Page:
How to tell guests that you’re having an unplugged wedding
Once you’ve decided that an unplugged wedding is the way to go and how you’re going to do it you have to think about how you’re going to tell everyone. Here are a few options.
You could include a wee note with your wedding invitations to ask people to respect your wishes.
Or you could ask your celebrant to announce it to your guests before you walk down the aisle.
Or what about using a chalk board or a pretty sign?
My thoughts on how to have an unplugged wedding without annoying your guests
As I said before it’s completely up to you whether or not you have an unplugged wedding. I totally appreciate that guests love to take photos too.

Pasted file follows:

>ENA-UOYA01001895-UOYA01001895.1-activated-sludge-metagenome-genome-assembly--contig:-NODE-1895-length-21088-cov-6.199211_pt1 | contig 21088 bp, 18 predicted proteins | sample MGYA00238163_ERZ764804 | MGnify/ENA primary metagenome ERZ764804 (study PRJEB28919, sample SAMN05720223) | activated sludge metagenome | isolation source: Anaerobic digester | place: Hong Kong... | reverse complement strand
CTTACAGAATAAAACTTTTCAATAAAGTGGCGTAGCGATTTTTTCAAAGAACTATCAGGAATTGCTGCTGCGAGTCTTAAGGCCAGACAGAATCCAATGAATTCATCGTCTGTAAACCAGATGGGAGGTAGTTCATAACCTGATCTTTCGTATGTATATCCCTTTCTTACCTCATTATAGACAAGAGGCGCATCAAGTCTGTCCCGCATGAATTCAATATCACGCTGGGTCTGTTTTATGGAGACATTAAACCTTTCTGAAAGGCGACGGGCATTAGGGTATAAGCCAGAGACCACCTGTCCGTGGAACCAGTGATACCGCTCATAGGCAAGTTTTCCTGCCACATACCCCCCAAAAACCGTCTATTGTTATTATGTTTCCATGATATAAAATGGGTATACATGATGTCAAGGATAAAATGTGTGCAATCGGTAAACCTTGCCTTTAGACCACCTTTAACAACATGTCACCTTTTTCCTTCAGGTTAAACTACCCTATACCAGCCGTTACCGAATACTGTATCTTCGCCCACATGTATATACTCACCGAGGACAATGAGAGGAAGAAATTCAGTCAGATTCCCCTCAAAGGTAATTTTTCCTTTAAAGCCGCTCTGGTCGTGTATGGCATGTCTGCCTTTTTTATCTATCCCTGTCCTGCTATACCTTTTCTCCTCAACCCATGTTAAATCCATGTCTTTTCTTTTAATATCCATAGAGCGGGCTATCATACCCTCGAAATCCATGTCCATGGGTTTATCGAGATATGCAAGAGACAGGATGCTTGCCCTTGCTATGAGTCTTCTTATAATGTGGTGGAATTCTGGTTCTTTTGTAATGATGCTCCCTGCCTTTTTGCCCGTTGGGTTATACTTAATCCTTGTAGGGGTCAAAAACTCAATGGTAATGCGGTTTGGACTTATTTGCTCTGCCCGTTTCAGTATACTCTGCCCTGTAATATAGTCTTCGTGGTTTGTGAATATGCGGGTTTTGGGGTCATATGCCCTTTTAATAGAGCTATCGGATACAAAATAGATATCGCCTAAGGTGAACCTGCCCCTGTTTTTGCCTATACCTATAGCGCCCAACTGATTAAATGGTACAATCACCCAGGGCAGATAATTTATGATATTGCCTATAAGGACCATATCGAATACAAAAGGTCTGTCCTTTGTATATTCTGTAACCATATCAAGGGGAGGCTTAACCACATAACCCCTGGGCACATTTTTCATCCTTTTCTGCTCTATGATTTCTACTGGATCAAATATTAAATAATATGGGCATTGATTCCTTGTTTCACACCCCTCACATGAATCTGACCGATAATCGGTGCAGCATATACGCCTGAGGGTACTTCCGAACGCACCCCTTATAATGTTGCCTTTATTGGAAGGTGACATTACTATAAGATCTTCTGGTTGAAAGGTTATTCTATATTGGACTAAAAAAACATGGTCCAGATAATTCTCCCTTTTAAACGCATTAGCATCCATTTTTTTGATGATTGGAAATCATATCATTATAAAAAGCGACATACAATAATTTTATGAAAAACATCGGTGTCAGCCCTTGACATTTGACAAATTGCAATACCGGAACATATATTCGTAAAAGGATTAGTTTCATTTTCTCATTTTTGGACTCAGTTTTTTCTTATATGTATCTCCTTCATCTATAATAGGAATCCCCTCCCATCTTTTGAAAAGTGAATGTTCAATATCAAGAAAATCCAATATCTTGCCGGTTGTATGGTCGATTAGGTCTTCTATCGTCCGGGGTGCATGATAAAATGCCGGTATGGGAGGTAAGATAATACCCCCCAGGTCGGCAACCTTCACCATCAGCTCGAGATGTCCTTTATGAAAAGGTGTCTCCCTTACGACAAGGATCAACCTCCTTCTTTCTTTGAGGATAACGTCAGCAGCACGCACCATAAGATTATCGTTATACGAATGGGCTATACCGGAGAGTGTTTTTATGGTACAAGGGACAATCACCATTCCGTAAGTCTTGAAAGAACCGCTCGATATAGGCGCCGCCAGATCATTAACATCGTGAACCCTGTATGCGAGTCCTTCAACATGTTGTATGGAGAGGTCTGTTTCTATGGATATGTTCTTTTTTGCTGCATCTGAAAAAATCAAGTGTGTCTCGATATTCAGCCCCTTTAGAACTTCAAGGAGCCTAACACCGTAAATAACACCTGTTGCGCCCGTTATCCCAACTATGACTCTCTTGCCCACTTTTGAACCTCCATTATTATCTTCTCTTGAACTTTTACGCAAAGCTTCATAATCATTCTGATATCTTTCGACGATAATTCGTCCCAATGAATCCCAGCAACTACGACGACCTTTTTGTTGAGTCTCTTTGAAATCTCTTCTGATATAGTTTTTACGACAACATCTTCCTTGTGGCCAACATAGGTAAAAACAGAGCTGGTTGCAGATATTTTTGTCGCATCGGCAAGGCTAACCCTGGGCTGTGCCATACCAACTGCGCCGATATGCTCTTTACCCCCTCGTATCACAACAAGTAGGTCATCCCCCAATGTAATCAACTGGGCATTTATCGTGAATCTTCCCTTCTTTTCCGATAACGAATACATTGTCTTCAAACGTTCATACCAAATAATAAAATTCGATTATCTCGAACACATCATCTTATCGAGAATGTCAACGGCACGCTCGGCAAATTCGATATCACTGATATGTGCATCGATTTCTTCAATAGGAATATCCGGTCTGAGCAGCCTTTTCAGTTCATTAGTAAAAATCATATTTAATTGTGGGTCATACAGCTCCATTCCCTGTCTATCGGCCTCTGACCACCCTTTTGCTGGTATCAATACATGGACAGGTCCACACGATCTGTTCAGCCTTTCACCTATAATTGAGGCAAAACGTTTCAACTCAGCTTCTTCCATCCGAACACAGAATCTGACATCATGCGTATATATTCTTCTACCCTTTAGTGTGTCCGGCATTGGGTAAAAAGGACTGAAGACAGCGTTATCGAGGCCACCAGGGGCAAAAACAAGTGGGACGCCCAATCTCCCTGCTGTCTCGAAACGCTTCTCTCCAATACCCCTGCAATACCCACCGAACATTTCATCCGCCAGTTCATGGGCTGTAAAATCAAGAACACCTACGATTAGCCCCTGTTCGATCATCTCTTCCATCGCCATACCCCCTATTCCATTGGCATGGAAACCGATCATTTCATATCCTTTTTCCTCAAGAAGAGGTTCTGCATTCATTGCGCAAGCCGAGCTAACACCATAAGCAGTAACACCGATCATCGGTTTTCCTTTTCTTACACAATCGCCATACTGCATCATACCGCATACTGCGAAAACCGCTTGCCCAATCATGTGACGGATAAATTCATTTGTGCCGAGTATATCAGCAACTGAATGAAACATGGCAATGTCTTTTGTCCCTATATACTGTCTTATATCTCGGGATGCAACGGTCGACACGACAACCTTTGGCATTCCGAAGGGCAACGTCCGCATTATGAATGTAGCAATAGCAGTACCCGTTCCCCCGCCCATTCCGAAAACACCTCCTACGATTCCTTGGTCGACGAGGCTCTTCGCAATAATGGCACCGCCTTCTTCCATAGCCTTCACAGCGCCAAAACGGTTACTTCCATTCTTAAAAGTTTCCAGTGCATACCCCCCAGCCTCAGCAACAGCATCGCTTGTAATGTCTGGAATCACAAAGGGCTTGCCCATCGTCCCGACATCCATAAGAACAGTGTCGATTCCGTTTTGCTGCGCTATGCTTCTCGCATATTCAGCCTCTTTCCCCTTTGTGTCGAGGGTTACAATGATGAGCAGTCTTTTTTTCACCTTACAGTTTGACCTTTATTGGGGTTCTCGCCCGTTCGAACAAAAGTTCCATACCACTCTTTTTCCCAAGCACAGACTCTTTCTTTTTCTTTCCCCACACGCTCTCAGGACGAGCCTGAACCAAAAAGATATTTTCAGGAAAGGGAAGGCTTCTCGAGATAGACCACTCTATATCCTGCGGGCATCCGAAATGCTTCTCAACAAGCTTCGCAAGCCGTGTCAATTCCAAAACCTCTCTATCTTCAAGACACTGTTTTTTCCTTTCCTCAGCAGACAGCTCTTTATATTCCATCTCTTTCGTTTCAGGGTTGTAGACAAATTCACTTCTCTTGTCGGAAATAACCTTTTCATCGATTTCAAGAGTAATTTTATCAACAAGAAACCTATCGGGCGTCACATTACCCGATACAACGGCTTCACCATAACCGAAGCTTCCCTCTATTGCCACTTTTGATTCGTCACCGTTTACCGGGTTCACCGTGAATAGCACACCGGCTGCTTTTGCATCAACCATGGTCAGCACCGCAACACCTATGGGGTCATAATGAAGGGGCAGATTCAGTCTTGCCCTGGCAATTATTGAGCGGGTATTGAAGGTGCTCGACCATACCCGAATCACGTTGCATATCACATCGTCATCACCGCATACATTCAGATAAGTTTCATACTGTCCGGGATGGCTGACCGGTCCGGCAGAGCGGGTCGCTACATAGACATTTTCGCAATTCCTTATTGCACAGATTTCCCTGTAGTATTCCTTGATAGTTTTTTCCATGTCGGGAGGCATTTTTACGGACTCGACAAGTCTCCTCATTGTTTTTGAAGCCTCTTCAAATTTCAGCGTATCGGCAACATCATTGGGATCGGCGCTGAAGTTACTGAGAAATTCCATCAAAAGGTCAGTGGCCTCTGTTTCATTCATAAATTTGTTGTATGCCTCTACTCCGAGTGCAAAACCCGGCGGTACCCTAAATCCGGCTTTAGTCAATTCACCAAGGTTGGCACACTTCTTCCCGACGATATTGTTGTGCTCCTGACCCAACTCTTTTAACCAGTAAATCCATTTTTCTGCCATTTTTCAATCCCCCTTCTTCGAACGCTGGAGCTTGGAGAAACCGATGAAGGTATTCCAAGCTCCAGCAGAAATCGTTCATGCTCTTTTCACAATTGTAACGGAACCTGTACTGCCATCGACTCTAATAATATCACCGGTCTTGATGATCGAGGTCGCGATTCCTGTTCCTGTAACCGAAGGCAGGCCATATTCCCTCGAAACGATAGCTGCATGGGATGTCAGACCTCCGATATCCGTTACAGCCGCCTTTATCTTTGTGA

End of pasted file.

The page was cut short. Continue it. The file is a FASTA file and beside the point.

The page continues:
If it was up to me I’d say make your wedding ceremony unplugged, let your guests take photos once the ceremony is over so they have their own photos too and ask your guests not to post any photos on social media until the following day. I know I wouldn’t want my guests posting photos on Facebook, staring at their phones and doing Instagram stories all night. You want them up on the dance floor all night long. Let them take a few snaps once you’re married and enjoy their time with you.
Speak to your photographer to make sure there is a way for your wedding guests to be able to see your wedding photos online. I use password protected client galleries and email the link out to my couples once the photos have been added. Then you can pass the link and password to your photos onto your friends and family when it suits you. And because there’s a password on your gallery you’ve got control over who sees your photos.
This way you get your day captured naturally the way you’ve always wanted it and your guests get to relax and enjoy your day with you too.
Are you thinking about having an unplugged wedding? Jump into the comments and let me know. I’d love to hear from you and always reply.